Among these modalities, photoselective prostate vapourisation (PVP) with potassium titanyl phosphate (KTP) laser enables rapid and effective vapourisation of the obstructing prostate adenoma, with adequate cavitation and minimal morbidity. 3

KTP laser radiates visible green light and has 532nm wavelength. It is mostly absorbed by haemoglobin, but not by water. This property enables it to vaporize the tissue without loss of energy in liquid setting. 4 Continuous exposure to laser energy provides vapourisation and consequent cavitation. 4 Although patients with normal haemostatic parametres with normal International Normalised Ratio (INR) do not have bleeding complications, but the usage of this procedure in patients with anti-coagulant therapy remains an important issue. Therefore, the purpose of the current study was to investigate the efficacy and safety of PVP with KTP in patients on anti-coagulant therapy.

Patients and Methods

The retrospective study was conducted at Istanbul Hisar International Hosptial and comprised data of 63 patients who had been operated with PVP with KTP for BPH from November 2007 to December 2010. Medical history and physical examination including digital rectal examination, were obtained for all the patients. Prostate volumes and post-void residual urine volume (PVR) were evaluated by ultrasound imaging. Maximum and average flow rates (Q max and Q wave) were measured. Urinanalysis, urine culture, coagulation tests-prothrombin time (PT), activated partial thromboplastin time (aPTT) and INR - and serum prostate-specific antigen tests were done in all cases. Patients with positive urinary culture were operated after antibiotic therapy when cultures became negative. International Prostate Symptoms Score (IPSS) form was applied to all patients. Those with neuromuscular dysfunction, urogenital cancers, urolithiasis, and previous invasive procedure for prostate were excluded from the study.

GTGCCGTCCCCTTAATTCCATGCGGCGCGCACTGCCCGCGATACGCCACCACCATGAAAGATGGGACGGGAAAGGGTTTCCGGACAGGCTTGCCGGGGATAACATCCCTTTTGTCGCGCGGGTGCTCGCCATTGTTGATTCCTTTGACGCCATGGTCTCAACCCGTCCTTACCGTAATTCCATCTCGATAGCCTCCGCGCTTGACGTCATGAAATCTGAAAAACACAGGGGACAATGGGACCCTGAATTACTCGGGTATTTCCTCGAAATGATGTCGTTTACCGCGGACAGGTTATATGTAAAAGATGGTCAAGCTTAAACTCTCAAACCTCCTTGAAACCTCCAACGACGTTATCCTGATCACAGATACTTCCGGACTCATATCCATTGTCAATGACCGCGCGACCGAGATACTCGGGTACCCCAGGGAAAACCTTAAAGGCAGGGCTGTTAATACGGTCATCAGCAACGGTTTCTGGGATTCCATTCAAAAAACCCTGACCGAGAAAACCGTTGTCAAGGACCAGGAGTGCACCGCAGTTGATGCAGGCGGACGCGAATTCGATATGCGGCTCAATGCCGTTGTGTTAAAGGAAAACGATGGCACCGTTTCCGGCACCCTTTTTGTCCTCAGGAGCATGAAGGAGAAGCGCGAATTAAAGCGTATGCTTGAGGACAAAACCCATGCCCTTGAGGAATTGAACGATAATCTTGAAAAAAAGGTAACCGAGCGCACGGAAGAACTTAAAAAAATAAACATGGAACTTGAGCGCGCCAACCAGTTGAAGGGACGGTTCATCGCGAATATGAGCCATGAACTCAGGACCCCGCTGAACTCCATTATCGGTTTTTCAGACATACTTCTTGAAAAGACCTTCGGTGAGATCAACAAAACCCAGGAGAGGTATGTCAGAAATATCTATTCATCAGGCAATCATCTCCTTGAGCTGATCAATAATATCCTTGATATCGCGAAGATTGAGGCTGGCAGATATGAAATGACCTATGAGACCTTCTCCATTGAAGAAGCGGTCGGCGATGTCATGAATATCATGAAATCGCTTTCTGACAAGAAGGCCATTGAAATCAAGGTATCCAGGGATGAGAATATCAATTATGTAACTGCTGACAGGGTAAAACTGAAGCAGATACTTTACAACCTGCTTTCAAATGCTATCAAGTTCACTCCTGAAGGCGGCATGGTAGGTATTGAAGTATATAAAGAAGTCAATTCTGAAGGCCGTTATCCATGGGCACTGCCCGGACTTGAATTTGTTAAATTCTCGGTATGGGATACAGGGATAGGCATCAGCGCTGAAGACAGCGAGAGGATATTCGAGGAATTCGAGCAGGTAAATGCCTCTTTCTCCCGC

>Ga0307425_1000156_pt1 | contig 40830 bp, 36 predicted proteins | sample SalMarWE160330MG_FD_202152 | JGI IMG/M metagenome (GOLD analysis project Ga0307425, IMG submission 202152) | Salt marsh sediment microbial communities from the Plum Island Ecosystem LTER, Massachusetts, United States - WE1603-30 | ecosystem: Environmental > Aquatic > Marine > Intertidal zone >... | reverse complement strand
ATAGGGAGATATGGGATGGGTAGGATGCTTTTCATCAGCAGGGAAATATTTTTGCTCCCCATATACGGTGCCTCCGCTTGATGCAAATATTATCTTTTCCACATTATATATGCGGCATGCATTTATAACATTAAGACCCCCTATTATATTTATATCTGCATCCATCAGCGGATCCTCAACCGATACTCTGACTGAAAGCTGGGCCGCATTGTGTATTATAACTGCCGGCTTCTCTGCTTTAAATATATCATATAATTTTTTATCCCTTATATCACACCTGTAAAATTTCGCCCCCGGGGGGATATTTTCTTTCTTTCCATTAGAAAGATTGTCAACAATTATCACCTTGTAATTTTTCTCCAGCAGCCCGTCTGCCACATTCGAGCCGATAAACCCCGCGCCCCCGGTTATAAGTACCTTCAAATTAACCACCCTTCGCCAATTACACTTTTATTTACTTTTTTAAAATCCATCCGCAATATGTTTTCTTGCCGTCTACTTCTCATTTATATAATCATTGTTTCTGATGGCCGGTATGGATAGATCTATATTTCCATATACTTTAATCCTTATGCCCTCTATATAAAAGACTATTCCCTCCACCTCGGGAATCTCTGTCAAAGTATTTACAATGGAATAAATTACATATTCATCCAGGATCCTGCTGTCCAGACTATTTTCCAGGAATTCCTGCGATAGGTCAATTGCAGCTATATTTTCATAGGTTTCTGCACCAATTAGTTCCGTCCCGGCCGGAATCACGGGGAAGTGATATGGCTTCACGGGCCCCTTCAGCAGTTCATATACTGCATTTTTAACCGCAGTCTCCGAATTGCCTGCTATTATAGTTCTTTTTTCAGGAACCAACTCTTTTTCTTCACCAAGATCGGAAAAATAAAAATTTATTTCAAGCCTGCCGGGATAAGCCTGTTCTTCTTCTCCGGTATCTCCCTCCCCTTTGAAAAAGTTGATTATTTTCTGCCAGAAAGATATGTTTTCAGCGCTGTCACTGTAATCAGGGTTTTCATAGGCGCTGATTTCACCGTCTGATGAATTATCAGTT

Written informed consent had been obtained. Warfarin was stopped and nadroparin calcium was initiated for patients on warfarin treatment 5 days before and 2 days after the operation. Green Light PVP system and Star Pulse quasi continous wave laser (Laserscope, San Jose, California) with a l=532 nm wavelength, which radiates green light, was used for laser vapourisation in KTP 120W laser. Fiber probe was placed in 22 Fr. continous laser flow cystoscope by using separate irrigation channel through which saline solution was infused. Approximately 2mm distance was preserved to ensure effective vapourisation. Operation was performed with similar methods of TUR-P; initiated from the bladder neck and then the side lobes, front lobe and finally down to the apex of prostate. A cavitation was observed as in TUR-P. A 22-F 3-way catheter was inserted, and catheter dwelling time was recorded. Patients were discharged upon spontaneous urination after their catheter removal.

Their parametres on postoperative first, third and 12th months were also checked.


The mean age of 63 patients was 72.3 +- 8 years (range: 65-89). Of the total, 43 (68.25%) patients were on anti-coagulant therapy for cardiovascular diseases and 20 (31.74%) for cerebrovascular diseases; 42 (66.66%) were on aspirin; 13 (20.63%) were on coumadin, and 8 (12.7%) were on clopidogrel. Their treatment was not stopped because of high thromboembolic risk (Table-1).